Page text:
Fall Leaves © Ken Conway

Leave the Leaves

Fall Leaves © Ken Conway
Fall Leaves © Ken Conway

Fall is a magical time in New England as oaks, maples, and aspens reveal their spectacular red, orange, and yellow hues. Before you know it, though, those leaves have fallen to the ground, carpeting lawns and gardens and prodding residents to reluctantly pick up their rakes and perform the annual ritual of “autumn cleanup.”

Well, we’ve got good news: you’re officially off the hook. Not only will your back thank you, so will our native pollinators, including bees, butterflies, beetles, and moths, who rely on leaf litter for food and shelter to help them survive winter.

Woolly Bear Caterpillar
Woolly Bear Caterpillar

The vast majority of butterfly and moth species don’t migrate (Monarchs are a well-known exception) but rather overwinter in leaf litter—the familiar Woolly Bear caterpillar, the larval form of the Isabella Tiger Moth, is one of these.

Some, like Red-banded Hairstreak butterflies, lay their eggs on fallen leaves that newly hatched caterpillars will happily devour and—if it’s late in the season—may even use as a shelter through winter.

The hollow stalks of ornamental grasses and flowers like daylilies provide convenient, protected compartments for cavity-nesting insects like Mason and Carpenter bees.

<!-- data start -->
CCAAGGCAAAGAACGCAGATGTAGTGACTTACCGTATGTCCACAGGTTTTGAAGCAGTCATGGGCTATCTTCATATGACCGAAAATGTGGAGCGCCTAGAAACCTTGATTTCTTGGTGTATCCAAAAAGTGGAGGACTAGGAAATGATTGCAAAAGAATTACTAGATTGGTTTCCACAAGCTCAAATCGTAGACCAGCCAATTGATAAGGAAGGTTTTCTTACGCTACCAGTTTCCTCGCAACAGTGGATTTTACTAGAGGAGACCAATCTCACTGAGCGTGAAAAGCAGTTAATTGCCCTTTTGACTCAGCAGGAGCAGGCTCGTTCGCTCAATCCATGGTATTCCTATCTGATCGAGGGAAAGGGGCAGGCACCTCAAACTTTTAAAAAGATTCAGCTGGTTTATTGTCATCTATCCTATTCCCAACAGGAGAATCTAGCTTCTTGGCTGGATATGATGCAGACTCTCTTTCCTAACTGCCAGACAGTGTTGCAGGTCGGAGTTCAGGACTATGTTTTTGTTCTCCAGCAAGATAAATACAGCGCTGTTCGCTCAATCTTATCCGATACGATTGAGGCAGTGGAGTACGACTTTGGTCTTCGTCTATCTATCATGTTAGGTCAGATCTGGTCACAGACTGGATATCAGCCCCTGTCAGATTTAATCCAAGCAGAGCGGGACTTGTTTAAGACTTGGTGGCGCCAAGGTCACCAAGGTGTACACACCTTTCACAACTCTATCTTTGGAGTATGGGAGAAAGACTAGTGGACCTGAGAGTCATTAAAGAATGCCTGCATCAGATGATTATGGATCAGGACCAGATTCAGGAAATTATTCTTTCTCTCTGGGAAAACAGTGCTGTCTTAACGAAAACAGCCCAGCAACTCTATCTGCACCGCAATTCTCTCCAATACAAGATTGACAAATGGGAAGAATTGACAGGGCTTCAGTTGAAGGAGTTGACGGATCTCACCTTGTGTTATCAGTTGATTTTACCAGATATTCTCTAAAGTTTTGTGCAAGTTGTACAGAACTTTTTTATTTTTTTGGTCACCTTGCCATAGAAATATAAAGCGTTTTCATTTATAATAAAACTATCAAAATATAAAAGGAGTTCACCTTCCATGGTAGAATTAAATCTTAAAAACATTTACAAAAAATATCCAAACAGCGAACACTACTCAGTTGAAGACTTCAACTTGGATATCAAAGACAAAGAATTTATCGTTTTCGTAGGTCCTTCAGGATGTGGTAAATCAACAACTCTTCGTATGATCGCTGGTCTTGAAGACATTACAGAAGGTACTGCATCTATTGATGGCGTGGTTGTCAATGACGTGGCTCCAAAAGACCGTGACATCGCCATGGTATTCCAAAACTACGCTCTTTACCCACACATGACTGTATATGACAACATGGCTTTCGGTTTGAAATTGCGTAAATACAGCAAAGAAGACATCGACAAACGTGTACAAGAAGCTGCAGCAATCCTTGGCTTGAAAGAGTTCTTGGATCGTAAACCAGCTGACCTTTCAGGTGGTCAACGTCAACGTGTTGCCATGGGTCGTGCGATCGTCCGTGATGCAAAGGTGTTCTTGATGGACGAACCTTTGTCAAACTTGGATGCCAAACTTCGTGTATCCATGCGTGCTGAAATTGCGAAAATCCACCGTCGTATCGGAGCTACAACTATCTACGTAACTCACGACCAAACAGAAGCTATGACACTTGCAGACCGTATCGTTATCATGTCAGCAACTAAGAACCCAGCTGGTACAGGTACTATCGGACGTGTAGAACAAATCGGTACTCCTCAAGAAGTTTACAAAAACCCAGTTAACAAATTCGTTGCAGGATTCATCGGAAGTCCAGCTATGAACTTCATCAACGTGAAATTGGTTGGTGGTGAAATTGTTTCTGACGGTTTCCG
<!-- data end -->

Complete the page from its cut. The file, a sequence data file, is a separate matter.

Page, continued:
Here are a few tips to make your fall garden cleanup easier and more pollinator-friendly:

  • Leave the leaves! When you bag and throw them away, you’re probably tossing out precious pollinator larvae and eggs, too.
  • Pile leaves around the base of trees, shrubs, and perennial plants to protect their roots and provide shelter for pollinators.
  • Put off trimming back dead stalks from ornamental grasses and flowers until spring, once nighttime temperatures are consistently about 50°F and any nesting insects have reemerged.
  • Save some leaves in a pile and add them gradually to your backyard compost bin to supplement your “green” food waste with “brown” matter.

So feel free to put off raking or skip the fall cleanup altogether—as it turns out, it’s one of the most valuable things you can do to protect and help native pollinators thrive.

This entry was posted in General on by .

About Ryan D.

Where: Mass Audubon Headquarters, Lincoln | Who: A Vermont ex-pat, lifelong skier, musician, photographer, motorcycle enthusiast, budding native plant gardener, and pun master | Favorite part of the job: Working with wonderful colleagues to make nature accessible to everyone

Leave a Reply

Your email address will not be published. Required fields are marked *